Researchers at the University of California, Davis, (UC Davis) have partnered with a federally compliant pharmaceutical company to analyze the chemical and biological profiles of cannabis for the benefit of law enforcement, health care providers and scientific professionals.
The agreement with Biopharmaceutical Research Company, which is registered with the U.S. Drug Enforcement Administration, is among the first of its kind. UC Davis and BRC researchers will analyze legally acquired cannabis materials in BRC’s labs to understand the chemical composition of tetrahydrocannabinol or THC, cannabidiol or CBD, and other cannabinoids. There will be no cannabis on the UC Davis campus or any UC Davis-owned or leased property as part of this research.
“While cannabis is already available for medicinal and recreational use in a majority of states, cannabis research has long struggled to keep pace with the law,” says Gail Taylor, professor and chair of the Department of Plant Sciences at UC Davis. “We expect this partnership to bring more scientific understanding of the plant and its products so that regulators can more effectively manage potential risks and benefits.”
UC Davis and BRC researchers will evaluate existing chemistry methods to analyze cannabis and identify the most precise, accurate and reproducible methods for standardization, using diverse Cannabis sativa. In addition, researchers will investigate the interactions between cannabis and microbes, pests and pathogens to determine crop management strategies that protect the environment.
Researchers believe that with a better scientific understanding of cannabis, government authorities will be able to more effectively regulate the substance, and health care providers will be able to uncover potential new treatments and improve its prescribing practices.
“BRC was founded on the mission of examining how cannabis can effectively be used to help patients across America, particularly veterans struggling with depression, post-traumatic stress, chronic pain and other wartime wounds,” says George Hodgin, founder and CEO of BRC. “The BRC team is eager to support UC Davis in this research endeavor, and to help lawmakers and regulators better understand the science of cannabis, so stakeholders can more effectively make policy and health decisions.”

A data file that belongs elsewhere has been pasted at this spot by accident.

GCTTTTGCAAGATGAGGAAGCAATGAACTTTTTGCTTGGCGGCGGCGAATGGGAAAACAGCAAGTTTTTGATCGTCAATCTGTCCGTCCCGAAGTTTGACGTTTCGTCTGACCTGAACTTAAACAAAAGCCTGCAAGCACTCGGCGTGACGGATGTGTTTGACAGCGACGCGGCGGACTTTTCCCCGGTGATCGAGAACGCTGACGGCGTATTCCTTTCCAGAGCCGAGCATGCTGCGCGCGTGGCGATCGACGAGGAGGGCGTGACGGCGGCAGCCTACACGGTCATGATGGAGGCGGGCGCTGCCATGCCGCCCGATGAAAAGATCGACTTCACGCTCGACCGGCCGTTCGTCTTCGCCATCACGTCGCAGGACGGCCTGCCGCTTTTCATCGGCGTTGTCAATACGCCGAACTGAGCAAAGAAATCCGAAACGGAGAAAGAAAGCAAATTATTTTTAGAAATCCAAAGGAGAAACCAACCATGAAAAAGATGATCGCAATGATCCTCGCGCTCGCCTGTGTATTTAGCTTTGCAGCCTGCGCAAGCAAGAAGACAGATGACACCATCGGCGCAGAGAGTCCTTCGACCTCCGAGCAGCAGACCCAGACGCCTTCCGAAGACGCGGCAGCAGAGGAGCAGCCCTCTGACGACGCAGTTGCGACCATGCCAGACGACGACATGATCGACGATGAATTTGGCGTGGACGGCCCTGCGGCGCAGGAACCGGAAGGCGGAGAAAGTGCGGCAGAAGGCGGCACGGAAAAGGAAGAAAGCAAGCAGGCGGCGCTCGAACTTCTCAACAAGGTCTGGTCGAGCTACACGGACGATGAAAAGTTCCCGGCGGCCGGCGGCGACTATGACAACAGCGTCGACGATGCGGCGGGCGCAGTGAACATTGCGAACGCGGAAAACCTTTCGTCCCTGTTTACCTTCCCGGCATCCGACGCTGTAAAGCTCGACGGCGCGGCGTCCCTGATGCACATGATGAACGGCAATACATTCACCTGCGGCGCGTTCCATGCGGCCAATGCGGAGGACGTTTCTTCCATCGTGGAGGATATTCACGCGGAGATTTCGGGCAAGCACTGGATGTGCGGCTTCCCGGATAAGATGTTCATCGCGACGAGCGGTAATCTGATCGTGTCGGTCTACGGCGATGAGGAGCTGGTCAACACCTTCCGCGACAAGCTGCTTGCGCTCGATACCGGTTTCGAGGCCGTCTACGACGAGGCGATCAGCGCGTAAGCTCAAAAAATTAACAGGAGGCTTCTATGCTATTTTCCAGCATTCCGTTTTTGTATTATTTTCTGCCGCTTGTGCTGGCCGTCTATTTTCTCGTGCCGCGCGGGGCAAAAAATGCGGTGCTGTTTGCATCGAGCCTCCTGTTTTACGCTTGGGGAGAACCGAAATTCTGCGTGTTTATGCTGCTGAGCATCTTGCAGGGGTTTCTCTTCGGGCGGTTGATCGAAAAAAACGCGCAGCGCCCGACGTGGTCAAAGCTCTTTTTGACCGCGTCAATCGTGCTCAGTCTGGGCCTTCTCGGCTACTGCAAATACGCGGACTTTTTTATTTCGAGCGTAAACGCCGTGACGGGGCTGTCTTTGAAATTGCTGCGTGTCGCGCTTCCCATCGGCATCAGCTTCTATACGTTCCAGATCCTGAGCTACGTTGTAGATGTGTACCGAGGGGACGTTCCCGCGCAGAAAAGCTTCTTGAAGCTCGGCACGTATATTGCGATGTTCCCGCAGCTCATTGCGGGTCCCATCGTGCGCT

BRC’s application for cultivation is still pending, so all materials will be legally acquired through DEA-approved channels. BRC plans to begin its own cultivation operations for research purposes when the company receives DEA authorization.
UC Davis to Launch Cannabis and Hemp Research Center
Research related to cannabis is not new to UC Davis. As a leader in agriculture, plant science and veterinary medicine, with a top-ranked medical center, UC Davis has an extensive research infrastructure in place that is providing insight related to cannabis production, applications for use and social implications.
“The center will stimulate new research and educational exchange by convening conferences and seminars, providing seed funding and engaging with policymakers,” says Cindy Kiel, executive associate vice chancellor for research administration for the Office of Research. “It will also provide a centralized resource to ensure compliance with current laws and policies.”
UC Davis plans to officially launch the center this year and has initiated the process to identify two faculty co-directors.